“Brand strategy” is one of those phrases that gets tossed around a lot in the branding and design world. But what does brand strategy actually mean? I’m going to break down the process that I go through with my own clients to help them develop a brand strategy for their creative business.
When it comes to a personal brand, you know you want to end up with something that accurately reflects your true personality. One of the biggest worries I hear from people is that their brand won’t “feel like me.”
The thing is, you are a multi-faceted person. If you’re anything like me, you’re both chic and boho, you value minimalism but also appreciate beautiful ornate designs, you’re super sweet and encouraging but also a fan of “no-bs realness.”
That’s because you’re a real person! And real people have many, many layers. But when it comes to your personal brand, you need to be strategic with how you share yourself and your work with others.
A brand strategy for your personal brand helps you narrow down how you want to present yourself. It’s a plan on how to best develop the reputation you want to build for yourself and your business.
That is not to say that you create a fake persona. Not at all. I love wearing cutoff shorts (my daily work uniform, in fact), but I’m not going to wear my cutoff shorts to a potential client meeting. They just don’t fit the initial impression of professionalism that I want to give to people. That doesn’t mean I’m being “fake” when I choose to wear a cute dress, instead.
Then again, depending on who you work with and what you do, wearing cutoff shorts might be exactly what you wear to YOUR client meeting. It might fit perfectly with the reputation you want to build and the people you want to work with. That’s what makes a personal brand so personal!
One of the primary goals of your brand is to attract more people. The fact is, you can’t effectively attract people to your business if you don’t know who exactly you’re trying to attract. The more you know about your ideal client, the more you can tailor your services, your marketing, and your brand design to appeal directly to them.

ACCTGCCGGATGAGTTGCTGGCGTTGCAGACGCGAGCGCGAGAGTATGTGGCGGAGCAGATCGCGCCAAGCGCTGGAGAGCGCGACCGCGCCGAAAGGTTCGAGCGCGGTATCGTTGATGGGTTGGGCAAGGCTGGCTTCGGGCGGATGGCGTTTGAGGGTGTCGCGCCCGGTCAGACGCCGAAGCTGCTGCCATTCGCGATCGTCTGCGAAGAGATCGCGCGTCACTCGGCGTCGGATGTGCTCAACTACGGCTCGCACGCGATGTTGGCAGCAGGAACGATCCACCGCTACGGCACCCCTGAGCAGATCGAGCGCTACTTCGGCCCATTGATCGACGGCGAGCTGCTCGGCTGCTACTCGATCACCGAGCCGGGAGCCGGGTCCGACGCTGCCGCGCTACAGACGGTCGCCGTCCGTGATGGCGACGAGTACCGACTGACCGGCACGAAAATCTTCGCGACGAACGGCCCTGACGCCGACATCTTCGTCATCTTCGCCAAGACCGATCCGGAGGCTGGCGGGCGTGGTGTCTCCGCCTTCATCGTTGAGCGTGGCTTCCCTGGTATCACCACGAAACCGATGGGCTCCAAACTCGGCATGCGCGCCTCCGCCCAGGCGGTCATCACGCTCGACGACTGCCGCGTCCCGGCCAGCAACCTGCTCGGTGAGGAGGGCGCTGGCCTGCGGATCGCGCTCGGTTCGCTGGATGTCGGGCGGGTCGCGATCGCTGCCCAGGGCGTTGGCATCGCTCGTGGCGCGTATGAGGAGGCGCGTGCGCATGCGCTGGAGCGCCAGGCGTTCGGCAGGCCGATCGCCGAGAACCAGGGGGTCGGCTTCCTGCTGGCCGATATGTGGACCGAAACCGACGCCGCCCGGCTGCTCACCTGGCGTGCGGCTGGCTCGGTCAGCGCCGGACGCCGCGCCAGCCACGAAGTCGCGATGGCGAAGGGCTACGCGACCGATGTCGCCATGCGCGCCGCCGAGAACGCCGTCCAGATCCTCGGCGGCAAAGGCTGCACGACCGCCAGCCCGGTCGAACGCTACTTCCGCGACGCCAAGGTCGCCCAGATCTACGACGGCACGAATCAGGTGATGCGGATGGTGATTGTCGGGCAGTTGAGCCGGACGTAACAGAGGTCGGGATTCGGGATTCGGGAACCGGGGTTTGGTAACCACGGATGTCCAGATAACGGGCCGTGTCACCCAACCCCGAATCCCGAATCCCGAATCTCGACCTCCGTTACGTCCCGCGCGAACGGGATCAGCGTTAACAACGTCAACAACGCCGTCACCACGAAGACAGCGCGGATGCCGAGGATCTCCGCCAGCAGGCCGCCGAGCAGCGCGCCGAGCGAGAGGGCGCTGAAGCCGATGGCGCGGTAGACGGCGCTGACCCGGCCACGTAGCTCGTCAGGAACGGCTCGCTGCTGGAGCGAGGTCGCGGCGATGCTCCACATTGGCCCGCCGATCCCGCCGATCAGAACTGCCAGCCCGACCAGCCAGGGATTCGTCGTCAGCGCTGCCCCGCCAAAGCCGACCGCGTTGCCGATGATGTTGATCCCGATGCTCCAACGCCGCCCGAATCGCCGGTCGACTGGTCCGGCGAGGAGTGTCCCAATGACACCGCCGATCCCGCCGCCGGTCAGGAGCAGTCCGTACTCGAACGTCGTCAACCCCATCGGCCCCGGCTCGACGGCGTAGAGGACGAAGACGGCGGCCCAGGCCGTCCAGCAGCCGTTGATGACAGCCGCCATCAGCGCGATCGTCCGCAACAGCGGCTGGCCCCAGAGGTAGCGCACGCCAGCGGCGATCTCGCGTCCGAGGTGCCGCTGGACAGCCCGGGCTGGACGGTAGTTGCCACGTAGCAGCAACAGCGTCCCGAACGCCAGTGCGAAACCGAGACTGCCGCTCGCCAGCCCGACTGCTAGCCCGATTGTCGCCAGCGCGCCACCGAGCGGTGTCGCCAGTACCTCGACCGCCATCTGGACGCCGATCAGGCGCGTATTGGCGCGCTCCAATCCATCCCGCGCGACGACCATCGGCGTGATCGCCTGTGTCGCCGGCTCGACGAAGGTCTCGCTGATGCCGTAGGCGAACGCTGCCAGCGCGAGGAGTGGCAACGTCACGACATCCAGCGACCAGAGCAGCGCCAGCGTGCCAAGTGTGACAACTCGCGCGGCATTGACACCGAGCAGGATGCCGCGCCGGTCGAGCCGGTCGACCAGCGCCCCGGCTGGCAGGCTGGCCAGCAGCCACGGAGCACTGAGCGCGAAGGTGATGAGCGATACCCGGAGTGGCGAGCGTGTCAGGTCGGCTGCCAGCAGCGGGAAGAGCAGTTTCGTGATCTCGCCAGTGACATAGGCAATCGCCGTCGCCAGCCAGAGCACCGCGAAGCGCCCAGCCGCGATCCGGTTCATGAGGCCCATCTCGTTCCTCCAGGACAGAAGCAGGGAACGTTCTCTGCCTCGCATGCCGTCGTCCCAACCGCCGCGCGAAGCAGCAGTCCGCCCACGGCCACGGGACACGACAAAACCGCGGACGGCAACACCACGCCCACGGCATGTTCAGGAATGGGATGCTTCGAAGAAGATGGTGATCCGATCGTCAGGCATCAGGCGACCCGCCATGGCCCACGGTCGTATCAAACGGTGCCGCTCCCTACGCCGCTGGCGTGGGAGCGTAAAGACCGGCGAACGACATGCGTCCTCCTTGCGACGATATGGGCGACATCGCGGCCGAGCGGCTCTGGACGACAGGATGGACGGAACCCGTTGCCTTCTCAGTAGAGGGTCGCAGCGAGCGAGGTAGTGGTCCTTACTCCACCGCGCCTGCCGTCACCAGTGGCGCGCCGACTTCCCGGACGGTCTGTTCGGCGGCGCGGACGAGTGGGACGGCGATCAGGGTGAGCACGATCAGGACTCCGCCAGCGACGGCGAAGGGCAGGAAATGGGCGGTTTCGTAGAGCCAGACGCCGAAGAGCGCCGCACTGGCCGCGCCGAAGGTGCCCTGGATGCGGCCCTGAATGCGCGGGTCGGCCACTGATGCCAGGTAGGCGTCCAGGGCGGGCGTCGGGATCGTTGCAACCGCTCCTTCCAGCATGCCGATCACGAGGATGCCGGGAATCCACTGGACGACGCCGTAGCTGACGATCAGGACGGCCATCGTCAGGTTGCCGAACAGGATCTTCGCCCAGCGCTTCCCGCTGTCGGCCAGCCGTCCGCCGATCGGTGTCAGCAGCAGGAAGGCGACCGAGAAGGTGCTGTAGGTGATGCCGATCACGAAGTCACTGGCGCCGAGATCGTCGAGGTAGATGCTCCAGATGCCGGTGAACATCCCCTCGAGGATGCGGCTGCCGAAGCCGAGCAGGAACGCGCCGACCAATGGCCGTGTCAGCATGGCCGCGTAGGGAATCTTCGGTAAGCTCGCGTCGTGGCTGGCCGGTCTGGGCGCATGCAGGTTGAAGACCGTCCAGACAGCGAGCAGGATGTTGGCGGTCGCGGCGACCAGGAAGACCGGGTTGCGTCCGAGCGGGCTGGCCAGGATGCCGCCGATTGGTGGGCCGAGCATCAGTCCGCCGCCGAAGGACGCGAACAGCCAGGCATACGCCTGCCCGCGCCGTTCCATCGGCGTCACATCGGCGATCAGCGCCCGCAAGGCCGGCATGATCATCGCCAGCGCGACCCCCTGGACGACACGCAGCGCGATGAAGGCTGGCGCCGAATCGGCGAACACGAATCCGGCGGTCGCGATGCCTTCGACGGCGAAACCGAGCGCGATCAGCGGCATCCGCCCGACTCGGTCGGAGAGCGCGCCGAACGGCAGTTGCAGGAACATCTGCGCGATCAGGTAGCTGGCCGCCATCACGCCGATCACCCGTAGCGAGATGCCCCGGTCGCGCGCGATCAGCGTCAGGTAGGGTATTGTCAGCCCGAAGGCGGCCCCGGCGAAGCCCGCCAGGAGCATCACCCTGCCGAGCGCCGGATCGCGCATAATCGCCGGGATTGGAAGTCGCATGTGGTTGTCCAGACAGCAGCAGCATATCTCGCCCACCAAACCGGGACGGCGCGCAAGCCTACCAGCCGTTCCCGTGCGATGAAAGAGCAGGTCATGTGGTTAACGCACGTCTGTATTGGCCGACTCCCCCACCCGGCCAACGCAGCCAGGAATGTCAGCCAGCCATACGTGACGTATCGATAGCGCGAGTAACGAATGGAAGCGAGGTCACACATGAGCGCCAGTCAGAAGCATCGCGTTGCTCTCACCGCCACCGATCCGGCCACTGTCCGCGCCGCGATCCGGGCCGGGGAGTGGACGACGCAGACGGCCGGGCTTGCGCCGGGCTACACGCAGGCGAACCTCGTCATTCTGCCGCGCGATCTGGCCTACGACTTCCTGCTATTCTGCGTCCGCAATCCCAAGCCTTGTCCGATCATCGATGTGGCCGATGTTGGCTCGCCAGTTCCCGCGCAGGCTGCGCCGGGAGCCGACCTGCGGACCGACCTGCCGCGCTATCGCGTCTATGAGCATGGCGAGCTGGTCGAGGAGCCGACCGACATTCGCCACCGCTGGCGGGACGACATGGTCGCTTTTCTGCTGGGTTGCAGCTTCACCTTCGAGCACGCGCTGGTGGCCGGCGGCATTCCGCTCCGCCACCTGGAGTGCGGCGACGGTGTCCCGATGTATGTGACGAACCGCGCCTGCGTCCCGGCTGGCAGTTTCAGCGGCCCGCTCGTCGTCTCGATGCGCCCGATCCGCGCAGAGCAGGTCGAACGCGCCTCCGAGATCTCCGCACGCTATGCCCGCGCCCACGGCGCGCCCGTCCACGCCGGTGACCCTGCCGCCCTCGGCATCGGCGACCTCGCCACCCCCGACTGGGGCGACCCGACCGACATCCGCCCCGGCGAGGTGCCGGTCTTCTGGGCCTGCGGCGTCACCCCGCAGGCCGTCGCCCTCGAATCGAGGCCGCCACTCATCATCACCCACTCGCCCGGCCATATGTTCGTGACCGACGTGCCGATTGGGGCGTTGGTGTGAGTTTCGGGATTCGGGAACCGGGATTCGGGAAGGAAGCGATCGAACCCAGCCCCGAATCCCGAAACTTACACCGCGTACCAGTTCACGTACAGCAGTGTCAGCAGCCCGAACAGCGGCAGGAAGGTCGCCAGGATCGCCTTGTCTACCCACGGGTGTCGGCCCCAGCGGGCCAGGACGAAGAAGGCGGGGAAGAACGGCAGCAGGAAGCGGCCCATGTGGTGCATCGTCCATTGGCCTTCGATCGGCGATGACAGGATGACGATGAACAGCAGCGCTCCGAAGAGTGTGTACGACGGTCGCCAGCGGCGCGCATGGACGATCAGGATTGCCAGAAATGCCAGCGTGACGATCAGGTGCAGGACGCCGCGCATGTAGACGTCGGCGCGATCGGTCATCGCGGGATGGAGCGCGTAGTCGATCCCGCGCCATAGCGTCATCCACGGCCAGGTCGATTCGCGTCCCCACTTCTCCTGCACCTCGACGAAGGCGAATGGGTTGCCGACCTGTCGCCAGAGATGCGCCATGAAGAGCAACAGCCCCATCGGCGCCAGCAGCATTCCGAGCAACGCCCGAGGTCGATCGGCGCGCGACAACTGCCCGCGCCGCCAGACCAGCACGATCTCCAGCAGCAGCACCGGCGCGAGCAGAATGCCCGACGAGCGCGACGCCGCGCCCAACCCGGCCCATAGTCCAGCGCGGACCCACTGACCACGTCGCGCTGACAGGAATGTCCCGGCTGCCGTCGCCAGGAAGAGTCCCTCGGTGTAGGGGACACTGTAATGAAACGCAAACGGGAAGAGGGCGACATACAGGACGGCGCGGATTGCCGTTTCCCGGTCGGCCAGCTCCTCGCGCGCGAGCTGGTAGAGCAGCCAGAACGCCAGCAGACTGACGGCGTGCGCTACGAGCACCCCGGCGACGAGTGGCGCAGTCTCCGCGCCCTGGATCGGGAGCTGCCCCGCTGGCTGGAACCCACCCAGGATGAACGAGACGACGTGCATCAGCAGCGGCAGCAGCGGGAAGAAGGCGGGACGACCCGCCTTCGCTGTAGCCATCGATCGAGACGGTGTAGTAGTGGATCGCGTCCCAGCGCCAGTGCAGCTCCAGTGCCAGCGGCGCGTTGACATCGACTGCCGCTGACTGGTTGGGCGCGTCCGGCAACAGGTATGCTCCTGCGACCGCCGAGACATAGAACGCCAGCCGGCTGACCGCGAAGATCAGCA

The old adage is true, if you’re talking to everyone, you’re talking to no one. Getting daringly narrow and fleshing out your target audience as much as possible is a crucial part of the branding process. If you want to sell twice as much, you need to know twice as much about the people you’re selling to.
Your dream clients are real people, not merely made up archetypes, so real market research (aka actually getting to know real people) is needed. That’s why as part of my own brand strategy process, I always guide people through market research designed to flesh out the values, emotions, and pain points of people who you’ve worked with and love, or would love a chance to work with in the future.
This is the core thread that should weave through everything you create for your brand. Your brand story is the story of how you help people and what it feels like to work with you. It should paint a clear picture of the transformation and benefits that your clients will experience and differentiate you from other people in your industry.
However, it’s important to note that you are not the hero of your brand story, your clients are. As David Miller states in his book, The Story Brand, you are the experienced guide, taking people from where they are to where they want to go. So your brand story is only about you in regards to how you can help them, the true hero of the story.
There are lots of ways to approach fleshing out your brand story, but the way I like to do it is to write a short paragraph that sums up your brand story as much as possible. This is something that you can use directly in your copy word for word (your homepage and about page are great places to do this). But more importantly, it should serve as a filter that you use whenever you create any marketing materials for your brand.
Here are a few examples of brand stories I’ve written in the past: